I've really just studied up, and read a lot on all of these goings on. Besides the details of the deal itself, IE -the percentages that are being discussed between the CoH and the Developer (Ainbinder) regarding compensation from a proposed 380 agreement, all the other information is public knowledge. Hell, before a couple of weeks ago, I didn't even know what a 380 was.
What it boils down to is this:
-Developer (Ainbinder) is asking for re-imbursements for Capital Improvements regarding the Development
-This plan is called a '380'
-A '380' is funded by taxpayer dollars, and effects all Houstonians, no matter where you live
-A '380' is not mandatory
-A '380' must be voted upon by city council
Tax Incremental Revenue Zones
-A TIRZ is designated as part of neighborhood or zip code where the CoH identifies; Here's a good overview of TIRZ.
-380's have been used by the CoH with TIRZ's in order to encourage development + growth. A recent project of this nature is the downtown Houston Pavillions, which is where the House of Blues is.
-A TIRZ has a BoD, and oversight on such projects + public monies
-The Ainbinder development in 77007 is not in a TIRZ
-The City has no plans to extend a TIRZ to encompass this project
CoH 380 Directly with Private Developments
-The first CoH 380 is up for a vote today.
-This is between InTown Homes and the CoH (City Council Agenda - 18 Aug 2010 )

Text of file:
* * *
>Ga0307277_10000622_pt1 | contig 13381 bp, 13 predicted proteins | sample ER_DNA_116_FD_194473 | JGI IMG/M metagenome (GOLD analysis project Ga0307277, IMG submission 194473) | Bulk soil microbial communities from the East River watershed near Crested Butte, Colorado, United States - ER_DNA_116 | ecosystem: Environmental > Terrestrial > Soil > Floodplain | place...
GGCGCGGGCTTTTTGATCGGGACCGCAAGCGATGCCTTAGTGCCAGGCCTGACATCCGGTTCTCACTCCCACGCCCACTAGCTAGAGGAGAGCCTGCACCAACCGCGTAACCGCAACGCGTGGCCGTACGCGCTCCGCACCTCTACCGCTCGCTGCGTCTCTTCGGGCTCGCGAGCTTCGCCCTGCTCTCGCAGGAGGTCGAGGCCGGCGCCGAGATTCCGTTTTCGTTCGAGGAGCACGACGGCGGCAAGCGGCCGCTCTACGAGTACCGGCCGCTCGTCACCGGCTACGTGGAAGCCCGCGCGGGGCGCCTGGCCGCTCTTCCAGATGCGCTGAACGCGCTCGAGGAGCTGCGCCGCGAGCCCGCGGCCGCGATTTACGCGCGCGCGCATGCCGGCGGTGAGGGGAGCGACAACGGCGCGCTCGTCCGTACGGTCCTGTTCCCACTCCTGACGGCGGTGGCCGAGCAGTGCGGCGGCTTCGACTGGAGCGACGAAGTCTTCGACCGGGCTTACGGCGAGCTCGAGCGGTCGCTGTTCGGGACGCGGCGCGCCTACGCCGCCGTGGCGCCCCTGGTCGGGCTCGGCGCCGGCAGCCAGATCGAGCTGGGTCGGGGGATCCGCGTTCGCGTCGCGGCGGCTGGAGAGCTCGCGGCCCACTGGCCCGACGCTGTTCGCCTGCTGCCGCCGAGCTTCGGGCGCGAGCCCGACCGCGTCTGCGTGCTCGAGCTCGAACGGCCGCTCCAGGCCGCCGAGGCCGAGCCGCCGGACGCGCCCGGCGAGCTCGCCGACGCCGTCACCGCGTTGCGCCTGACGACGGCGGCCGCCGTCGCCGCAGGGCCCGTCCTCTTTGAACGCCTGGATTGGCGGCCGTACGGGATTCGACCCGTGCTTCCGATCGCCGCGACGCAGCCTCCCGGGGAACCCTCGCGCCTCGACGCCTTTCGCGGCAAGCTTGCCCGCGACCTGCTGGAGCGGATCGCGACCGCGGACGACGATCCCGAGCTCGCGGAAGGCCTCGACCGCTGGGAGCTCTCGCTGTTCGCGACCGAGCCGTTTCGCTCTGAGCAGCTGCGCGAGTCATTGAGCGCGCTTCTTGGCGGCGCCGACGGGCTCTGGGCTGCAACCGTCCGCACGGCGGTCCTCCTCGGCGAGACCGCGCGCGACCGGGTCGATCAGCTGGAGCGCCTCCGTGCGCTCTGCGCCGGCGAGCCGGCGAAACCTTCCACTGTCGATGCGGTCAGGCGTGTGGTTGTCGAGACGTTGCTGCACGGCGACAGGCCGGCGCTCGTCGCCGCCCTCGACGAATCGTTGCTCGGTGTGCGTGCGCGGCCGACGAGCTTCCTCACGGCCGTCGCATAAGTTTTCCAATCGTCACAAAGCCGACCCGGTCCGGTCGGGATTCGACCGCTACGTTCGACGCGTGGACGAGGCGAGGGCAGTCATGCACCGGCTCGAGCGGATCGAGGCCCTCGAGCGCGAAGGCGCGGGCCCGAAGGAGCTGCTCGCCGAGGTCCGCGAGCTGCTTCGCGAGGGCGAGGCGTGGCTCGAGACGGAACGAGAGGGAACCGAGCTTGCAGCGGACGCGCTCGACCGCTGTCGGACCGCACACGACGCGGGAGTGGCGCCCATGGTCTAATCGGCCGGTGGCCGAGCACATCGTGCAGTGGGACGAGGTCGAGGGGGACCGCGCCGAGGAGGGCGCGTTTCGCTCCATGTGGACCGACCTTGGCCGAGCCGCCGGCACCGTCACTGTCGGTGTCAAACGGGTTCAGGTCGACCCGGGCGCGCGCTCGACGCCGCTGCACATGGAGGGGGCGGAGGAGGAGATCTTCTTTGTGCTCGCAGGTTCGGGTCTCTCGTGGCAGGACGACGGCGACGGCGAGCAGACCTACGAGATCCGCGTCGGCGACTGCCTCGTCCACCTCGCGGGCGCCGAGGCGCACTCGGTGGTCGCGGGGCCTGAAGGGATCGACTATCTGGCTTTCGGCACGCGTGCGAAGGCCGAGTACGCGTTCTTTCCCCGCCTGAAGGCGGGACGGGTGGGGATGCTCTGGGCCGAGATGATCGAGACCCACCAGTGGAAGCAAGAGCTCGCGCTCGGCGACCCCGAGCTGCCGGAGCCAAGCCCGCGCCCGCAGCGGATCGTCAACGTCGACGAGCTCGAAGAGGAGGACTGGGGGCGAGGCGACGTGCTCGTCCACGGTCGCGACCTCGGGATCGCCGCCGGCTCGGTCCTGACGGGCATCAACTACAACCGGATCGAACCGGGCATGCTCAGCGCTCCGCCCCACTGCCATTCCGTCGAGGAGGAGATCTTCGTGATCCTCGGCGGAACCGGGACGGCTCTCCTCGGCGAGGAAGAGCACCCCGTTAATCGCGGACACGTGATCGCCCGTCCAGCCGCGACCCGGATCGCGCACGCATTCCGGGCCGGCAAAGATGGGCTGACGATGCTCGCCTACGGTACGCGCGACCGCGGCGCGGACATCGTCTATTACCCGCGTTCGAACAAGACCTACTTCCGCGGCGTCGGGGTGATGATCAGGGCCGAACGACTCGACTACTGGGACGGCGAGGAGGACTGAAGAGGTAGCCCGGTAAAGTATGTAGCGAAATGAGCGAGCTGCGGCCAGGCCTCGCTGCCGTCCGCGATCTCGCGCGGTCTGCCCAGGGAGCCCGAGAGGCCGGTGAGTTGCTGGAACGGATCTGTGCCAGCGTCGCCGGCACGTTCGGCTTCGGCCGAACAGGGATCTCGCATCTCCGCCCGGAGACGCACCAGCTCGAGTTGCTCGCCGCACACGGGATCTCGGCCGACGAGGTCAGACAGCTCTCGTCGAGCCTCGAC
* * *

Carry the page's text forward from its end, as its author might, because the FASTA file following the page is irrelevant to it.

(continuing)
-This marks the first time the CoH will enter into a direct agreement of such a nature with a private developer
-The Ainbinder development is the first time that the CoH will attempt to enter into an agreement with a private developer for a retail center
-A 380 Development directly with a private developer (not a TIRZ) has no BoD Oversight on utilization of Public Monies
The intention is to develop the land.
-The Developer has publicly stated that the land will be developed
-The developer has publicly stated that they have had numerous conversation with multiple potentials retail clients
-The Developer is presently in a period of time, typical of Commercial Real Estate deals wherein most parties are open to walking away from the deal at anytime.
-This period of time is used to shore up financial, environmental, and planning details before both parties finalize their contracts
-The developer has an interest in the CoH approving a 380 agreement for this development asap, as it will be a 'deliverable' as part of the finalized agreement with Walmart
Thats the 380 in a nutshell. Boiled Down, it looks like this:
380 = Taxpayer dollars
380 = Given by City to Developer
Developer = Capital Improvement it has to complete anyway for largescale development
Developer = Taxpayer Dollars as part of their overall deal with Walmart